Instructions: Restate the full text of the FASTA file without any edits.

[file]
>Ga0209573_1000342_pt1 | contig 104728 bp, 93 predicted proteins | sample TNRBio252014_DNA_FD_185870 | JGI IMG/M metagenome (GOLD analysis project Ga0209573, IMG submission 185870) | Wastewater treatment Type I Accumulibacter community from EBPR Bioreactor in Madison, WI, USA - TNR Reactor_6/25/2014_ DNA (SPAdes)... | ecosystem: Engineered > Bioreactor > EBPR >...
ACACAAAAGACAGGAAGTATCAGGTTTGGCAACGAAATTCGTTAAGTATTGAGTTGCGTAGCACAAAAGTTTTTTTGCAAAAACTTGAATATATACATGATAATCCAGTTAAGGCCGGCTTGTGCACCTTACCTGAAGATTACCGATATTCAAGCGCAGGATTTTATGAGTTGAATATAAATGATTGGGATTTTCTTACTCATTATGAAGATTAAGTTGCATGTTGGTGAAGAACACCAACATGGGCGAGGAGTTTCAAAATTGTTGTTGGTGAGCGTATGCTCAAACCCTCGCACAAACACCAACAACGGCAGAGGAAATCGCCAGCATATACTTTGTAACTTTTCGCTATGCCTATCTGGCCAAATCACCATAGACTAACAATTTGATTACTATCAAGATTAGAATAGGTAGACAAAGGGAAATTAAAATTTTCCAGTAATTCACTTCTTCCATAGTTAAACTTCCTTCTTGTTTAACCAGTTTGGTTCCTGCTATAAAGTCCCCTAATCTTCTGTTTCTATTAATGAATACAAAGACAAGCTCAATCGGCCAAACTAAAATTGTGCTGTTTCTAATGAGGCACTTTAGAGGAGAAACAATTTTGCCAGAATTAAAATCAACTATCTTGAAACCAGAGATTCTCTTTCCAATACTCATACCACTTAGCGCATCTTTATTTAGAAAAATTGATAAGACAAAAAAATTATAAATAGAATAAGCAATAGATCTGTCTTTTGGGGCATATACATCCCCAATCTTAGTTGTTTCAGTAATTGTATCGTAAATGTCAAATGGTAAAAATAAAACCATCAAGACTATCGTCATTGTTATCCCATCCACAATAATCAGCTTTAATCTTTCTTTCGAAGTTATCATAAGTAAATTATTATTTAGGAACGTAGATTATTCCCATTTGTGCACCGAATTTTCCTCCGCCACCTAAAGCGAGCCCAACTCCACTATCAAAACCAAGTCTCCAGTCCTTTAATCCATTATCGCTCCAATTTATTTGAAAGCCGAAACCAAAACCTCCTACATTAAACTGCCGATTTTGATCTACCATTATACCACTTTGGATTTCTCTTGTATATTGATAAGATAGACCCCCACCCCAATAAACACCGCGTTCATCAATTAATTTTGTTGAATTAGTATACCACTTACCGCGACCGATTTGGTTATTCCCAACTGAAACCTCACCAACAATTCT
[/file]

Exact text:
>Ga0209573_1000342_pt1 | contig 104728 bp, 93 predicted proteins | sample TNRBio252014_DNA_FD_185870 | JGI IMG/M metagenome (GOLD analysis project Ga0209573, IMG submission 185870) | Wastewater treatment Type I Accumulibacter community from EBPR Bioreactor in Madison, WI, USA - TNR Reactor_6/25/2014_ DNA (SPAdes)... | ecosystem: Engineered > Bioreactor > EBPR >...
ACACAAAAGACAGGAAGTATCAGGTTTGGCAACGAAATTCGTTAAGTATTGAGTTGCGTAGCACAAAAGTTTTTTTGCAAAAACTTGAATATATACATGATAATCCAGTTAAGGCCGGCTTGTGCACCTTACCTGAAGATTACCGATATTCAAGCGCAGGATTTTATGAGTTGAATATAAATGATTGGGATTTTCTTACTCATTATGAAGATTAAGTTGCATGTTGGTGAAGAACACCAACATGGGCGAGGAGTTTCAAAATTGTTGTTGGTGAGCGTATGCTCAAACCCTCGCACAAACACCAACAACGGCAGAGGAAATCGCCAGCATATACTTTGTAACTTTTCGCTATGCCTATCTGGCCAAATCACCATAGACTAACAATTTGATTACTATCAAGATTAGAATAGGTAGACAAAGGGAAATTAAAATTTTCCAGTAATTCACTTCTTCCATAGTTAAACTTCCTTCTTGTTTAACCAGTTTGGTTCCTGCTATAAAGTCCCCTAATCTTCTGTTTCTATTAATGAATACAAAGACAAGCTCAATCGGCCAAACTAAAATTGTGCTGTTTCTAATGAGGCACTTTAGAGGAGAAACAATTTTGCCAGAATTAAAATCAACTATCTTGAAACCAGAGATTCTCTTTCCAATACTCATACCACTTAGCGCATCTTTATTTAGAAAAATTGATAAGACAAAAAAATTATAAATAGAATAAGCAATAGATCTGTCTTTTGGGGCATATACATCCCCAATCTTAGTTGTTTCAGTAATTGTATCGTAAATGTCAAATGGTAAAAATAAAACCATCAAGACTATCGTCATTGTTATCCCATCCACAATAATCAGCTTTAATCTTTCTTTCGAAGTTATCATAAGTAAATTATTATTTAGGAACGTAGATTATTCCCATTTGTGCACCGAATTTTCCTCCGCCACCTAAAGCGAGCCCAACTCCACTATCAAAACCAAGTCTCCAGTCCTTTAATCCATTATCGCTCCAATTTATTTGAAAGCCGAAACCAAAACCTCCTACATTAAACTGCCGATTTTGATCTACCATTATACCACTTTGGATTTCTCTTGTATATTGATAAGATAGACCCCCACCCCAATAAACACCGCGTTCATCAATTAATTTTGTTGAATTAGTATACCACTTACCGCGACCGATTTGGTTATTCCCAACTGAAACCTCACCAACAATTCT